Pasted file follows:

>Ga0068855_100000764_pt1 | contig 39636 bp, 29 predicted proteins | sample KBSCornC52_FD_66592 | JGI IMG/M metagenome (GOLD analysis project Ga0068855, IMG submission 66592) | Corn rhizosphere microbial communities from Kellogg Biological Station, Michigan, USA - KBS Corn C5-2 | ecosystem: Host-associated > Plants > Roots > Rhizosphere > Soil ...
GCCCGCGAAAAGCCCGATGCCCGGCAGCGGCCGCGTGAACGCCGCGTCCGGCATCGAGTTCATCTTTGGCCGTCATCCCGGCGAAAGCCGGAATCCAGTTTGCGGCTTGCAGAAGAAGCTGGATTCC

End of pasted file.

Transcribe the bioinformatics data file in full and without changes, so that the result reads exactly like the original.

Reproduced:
>Ga0068855_100000764_pt1 | contig 39636 bp, 29 predicted proteins | sample KBSCornC52_FD_66592 | JGI IMG/M metagenome (GOLD analysis project Ga0068855, IMG submission 66592) | Corn rhizosphere microbial communities from Kellogg Biological Station, Michigan, USA - KBS Corn C5-2 | ecosystem: Host-associated > Plants > Roots > Rhizosphere > Soil ...
GCCCGCGAAAAGCCCGATGCCCGGCAGCGGCCGCGTGAACGCCGCGTCCGGCATCGAGTTCATCTTTGGCCGTCATCCCGGCGAAAGCCGGAATCCAGTTTGCGGCTTGCAGAAGAAGCTGGATTCC